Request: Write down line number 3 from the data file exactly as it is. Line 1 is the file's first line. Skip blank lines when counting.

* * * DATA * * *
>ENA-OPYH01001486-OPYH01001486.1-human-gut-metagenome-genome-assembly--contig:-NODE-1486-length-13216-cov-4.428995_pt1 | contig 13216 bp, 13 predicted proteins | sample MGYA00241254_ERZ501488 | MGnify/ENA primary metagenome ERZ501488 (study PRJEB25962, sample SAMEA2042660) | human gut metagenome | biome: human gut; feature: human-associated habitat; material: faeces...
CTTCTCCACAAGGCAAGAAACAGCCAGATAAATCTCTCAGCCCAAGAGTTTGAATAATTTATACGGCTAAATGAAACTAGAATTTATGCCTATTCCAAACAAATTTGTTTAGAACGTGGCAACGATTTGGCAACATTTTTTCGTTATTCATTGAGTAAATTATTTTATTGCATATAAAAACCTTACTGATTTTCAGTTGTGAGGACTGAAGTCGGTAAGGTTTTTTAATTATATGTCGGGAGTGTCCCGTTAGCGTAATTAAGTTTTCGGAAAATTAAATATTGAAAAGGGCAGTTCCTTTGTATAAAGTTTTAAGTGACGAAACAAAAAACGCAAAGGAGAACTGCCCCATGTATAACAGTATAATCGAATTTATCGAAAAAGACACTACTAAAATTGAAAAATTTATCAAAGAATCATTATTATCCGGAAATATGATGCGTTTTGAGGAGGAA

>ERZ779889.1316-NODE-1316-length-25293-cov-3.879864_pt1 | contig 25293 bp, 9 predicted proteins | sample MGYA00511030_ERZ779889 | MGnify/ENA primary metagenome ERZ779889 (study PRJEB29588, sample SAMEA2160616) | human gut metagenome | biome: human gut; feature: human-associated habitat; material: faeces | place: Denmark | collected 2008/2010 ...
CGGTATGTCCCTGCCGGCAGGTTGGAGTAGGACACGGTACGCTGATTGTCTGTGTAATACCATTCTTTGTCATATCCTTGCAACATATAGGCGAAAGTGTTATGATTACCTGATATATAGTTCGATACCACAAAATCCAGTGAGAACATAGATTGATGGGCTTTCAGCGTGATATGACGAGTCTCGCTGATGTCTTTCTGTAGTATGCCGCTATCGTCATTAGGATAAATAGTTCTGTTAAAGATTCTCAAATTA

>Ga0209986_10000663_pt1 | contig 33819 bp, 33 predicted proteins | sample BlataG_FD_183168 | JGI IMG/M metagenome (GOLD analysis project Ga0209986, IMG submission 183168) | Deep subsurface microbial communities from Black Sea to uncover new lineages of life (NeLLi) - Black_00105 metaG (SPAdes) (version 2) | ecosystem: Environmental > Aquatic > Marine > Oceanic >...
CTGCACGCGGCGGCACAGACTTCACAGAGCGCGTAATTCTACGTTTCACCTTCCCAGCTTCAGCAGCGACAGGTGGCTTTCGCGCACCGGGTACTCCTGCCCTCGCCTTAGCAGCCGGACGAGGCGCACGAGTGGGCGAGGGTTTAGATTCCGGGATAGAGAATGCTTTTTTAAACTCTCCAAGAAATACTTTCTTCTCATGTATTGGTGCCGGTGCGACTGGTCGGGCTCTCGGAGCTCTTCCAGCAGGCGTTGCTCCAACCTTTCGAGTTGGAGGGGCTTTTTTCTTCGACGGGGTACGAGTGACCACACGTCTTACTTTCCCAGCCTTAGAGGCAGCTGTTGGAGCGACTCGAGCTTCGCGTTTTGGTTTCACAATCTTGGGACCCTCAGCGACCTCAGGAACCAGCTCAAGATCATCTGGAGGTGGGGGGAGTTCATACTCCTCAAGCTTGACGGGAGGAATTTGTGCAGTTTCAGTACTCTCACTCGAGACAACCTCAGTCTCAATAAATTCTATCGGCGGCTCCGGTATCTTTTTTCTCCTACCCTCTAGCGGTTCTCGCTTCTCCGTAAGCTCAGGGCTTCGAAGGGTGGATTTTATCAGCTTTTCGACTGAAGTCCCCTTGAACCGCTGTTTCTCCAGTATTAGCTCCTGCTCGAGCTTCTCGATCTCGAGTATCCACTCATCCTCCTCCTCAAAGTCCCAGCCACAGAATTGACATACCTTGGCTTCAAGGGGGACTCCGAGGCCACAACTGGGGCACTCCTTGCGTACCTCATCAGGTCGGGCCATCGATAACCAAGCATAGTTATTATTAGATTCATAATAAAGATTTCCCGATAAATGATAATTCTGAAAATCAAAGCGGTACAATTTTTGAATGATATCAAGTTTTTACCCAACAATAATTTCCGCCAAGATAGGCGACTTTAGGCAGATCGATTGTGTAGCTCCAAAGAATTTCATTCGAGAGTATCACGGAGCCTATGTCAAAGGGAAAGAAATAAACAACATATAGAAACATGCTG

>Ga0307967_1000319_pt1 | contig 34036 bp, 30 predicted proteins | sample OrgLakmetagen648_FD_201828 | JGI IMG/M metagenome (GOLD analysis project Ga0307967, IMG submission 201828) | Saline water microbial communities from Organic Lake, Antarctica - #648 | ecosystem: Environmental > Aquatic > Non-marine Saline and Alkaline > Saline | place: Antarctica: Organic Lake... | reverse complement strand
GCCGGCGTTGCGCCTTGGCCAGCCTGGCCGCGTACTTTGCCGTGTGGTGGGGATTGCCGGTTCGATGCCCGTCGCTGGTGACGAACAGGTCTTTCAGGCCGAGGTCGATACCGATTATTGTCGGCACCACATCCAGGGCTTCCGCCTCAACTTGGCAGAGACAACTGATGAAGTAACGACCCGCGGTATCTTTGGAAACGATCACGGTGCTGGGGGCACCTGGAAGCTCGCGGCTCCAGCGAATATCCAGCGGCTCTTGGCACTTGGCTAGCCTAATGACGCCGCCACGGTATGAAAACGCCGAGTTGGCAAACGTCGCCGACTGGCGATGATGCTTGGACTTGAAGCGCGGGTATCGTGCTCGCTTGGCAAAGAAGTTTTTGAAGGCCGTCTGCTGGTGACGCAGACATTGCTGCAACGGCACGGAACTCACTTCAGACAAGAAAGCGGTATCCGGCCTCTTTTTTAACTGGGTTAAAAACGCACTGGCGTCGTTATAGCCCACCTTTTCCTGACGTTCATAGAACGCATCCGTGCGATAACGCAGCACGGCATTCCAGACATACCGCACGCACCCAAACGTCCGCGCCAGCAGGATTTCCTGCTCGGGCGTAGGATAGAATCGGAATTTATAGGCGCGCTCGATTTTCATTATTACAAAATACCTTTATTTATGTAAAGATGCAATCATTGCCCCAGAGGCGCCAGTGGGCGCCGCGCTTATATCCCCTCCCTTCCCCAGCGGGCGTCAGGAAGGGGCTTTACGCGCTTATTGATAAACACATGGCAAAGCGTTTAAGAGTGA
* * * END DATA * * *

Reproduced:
>ERZ779889.1316-NODE-1316-length-25293-cov-3.879864_pt1 | contig 25293 bp, 9 predicted proteins | sample MGYA00511030_ERZ779889 | MGnify/ENA primary metagenome ERZ779889 (study PRJEB29588, sample SAMEA2160616) | human gut metagenome | biome: human gut; feature: human-associated habitat; material: faeces | place: Denmark | collected 2008/2010 ...